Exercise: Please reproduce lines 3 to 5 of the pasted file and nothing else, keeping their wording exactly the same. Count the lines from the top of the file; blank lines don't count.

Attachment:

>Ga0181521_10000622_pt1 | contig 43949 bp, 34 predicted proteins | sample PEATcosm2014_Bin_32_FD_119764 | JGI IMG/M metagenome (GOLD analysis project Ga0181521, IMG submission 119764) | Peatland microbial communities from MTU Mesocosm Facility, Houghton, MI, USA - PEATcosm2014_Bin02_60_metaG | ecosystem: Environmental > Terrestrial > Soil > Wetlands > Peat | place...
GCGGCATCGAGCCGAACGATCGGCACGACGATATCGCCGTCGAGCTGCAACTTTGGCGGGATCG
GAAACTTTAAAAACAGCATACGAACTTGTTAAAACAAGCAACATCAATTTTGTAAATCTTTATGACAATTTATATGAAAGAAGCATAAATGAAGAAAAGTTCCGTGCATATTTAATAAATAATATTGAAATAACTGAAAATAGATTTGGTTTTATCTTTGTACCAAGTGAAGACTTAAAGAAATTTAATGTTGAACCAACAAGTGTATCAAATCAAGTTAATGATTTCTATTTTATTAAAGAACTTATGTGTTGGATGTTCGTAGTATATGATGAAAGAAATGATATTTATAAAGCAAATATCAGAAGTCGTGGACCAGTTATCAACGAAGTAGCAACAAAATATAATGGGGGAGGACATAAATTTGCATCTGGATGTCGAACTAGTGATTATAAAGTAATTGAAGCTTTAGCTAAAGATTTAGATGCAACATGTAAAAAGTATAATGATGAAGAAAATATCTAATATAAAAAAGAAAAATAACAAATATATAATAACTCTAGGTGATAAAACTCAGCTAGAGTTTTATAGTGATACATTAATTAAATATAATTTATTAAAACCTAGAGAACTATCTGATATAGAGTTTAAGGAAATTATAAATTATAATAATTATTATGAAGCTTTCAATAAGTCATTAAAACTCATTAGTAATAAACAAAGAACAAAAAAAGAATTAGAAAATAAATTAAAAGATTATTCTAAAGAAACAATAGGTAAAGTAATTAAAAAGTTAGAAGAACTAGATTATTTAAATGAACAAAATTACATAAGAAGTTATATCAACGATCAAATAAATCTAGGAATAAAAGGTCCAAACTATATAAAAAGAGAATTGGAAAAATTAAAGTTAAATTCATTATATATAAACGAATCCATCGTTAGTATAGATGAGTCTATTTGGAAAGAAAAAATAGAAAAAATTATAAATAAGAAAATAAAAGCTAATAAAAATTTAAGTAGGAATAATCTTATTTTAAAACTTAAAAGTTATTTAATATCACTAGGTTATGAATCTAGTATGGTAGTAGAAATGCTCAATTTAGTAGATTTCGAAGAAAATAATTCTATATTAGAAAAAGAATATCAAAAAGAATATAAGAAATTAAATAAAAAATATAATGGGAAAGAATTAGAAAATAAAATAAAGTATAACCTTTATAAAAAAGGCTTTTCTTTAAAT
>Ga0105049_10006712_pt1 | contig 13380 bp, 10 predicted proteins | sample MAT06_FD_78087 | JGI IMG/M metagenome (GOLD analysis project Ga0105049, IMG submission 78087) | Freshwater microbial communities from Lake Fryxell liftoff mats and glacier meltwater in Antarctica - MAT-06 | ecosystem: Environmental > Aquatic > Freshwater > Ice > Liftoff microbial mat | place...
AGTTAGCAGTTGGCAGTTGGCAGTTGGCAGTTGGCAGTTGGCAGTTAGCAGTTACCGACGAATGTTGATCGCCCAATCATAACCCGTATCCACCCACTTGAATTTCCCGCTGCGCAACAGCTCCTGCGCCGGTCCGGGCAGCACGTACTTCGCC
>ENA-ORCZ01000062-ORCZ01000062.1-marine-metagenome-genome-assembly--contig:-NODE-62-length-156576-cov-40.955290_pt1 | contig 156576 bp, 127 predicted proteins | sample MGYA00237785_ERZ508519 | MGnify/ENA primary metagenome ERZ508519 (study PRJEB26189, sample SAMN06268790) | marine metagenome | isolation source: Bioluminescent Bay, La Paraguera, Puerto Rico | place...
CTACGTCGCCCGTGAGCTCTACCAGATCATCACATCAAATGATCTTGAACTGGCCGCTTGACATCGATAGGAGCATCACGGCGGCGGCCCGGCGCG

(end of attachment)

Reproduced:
GAAACTTTAAAAACAGCATACGAACTTGTTAAAACAAGCAACATCAATTTTGTAAATCTTTATGACAATTTATATGAAAGAAGCATAAATGAAGAAAAGTTCCGTGCATATTTAATAAATAATATTGAAATAACTGAAAATAGATTTGGTTTTATCTTTGTACCAAGTGAAGACTTAAAGAAATTTAATGTTGAACCAACAAGTGTATCAAATCAAGTTAATGATTTCTATTTTATTAAAGAACTTATGTGTTGGATGTTCGTAGTATATGATGAAAGAAATGATATTTATAAAGCAAATATCAGAAGTCGTGGACCAGTTATCAACGAAGTAGCAACAAAATATAATGGGGGAGGACATAAATTTGCATCTGGATGTCGAACTAGTGATTATAAAGTAATTGAAGCTTTAGCTAAAGATTTAGATGCAACATGTAAAAAGTATAATGATGAAGAAAATATCTAATATAAAAAAGAAAAATAACAAATATATAATAACTCTAGGTGATAAAACTCAGCTAGAGTTTTATAGTGATACATTAATTAAATATAATTTATTAAAACCTAGAGAACTATCTGATATAGAGTTTAAGGAAATTATAAATTATAATAATTATTATGAAGCTTTCAATAAGTCATTAAAACTCATTAGTAATAAACAAAGAACAAAAAAAGAATTAGAAAATAAATTAAAAGATTATTCTAAAGAAACAATAGGTAAAGTAATTAAAAAGTTAGAAGAACTAGATTATTTAAATGAACAAAATTACATAAGAAGTTATATCAACGATCAAATAAATCTAGGAATAAAAGGTCCAAACTATATAAAAAGAGAATTGGAAAAATTAAAGTTAAATTCATTATATATAAACGAATCCATCGTTAGTATAGATGAGTCTATTTGGAAAGAAAAAATAGAAAAAATTATAAATAAGAAAATAAAAGCTAATAAAAATTTAAGTAGGAATAATCTTATTTTAAAACTTAAAAGTTATTTAATATCACTAGGTTATGAATCTAGTATGGTAGTAGAAATGCTCAATTTAGTAGATTTCGAAGAAAATAATTCTATATTAGAAAAAGAATATCAAAAAGAATATAAGAAATTAAATAAAAAATATAATGGGAAAGAATTAGAAAATAAAATAAAGTATAACCTTTATAAAAAAGGCTTTTCTTTAAAT
>Ga0105049_10006712_pt1 | contig 13380 bp, 10 predicted proteins | sample MAT06_FD_78087 | JGI IMG/M metagenome (GOLD analysis project Ga0105049, IMG submission 78087) | Freshwater microbial communities from Lake Fryxell liftoff mats and glacier meltwater in Antarctica - MAT-06 | ecosystem: Environmental > Aquatic > Freshwater > Ice > Liftoff microbial mat | place...
AGTTAGCAGTTGGCAGTTGGCAGTTGGCAGTTGGCAGTTGGCAGTTAGCAGTTACCGACGAATGTTGATCGCCCAATCATAACCCGTATCCACCCACTTGAATTTCCCGCTGCGCAACAGCTCCTGCGCCGGTCCGGGCAGCACGTACTTCGCC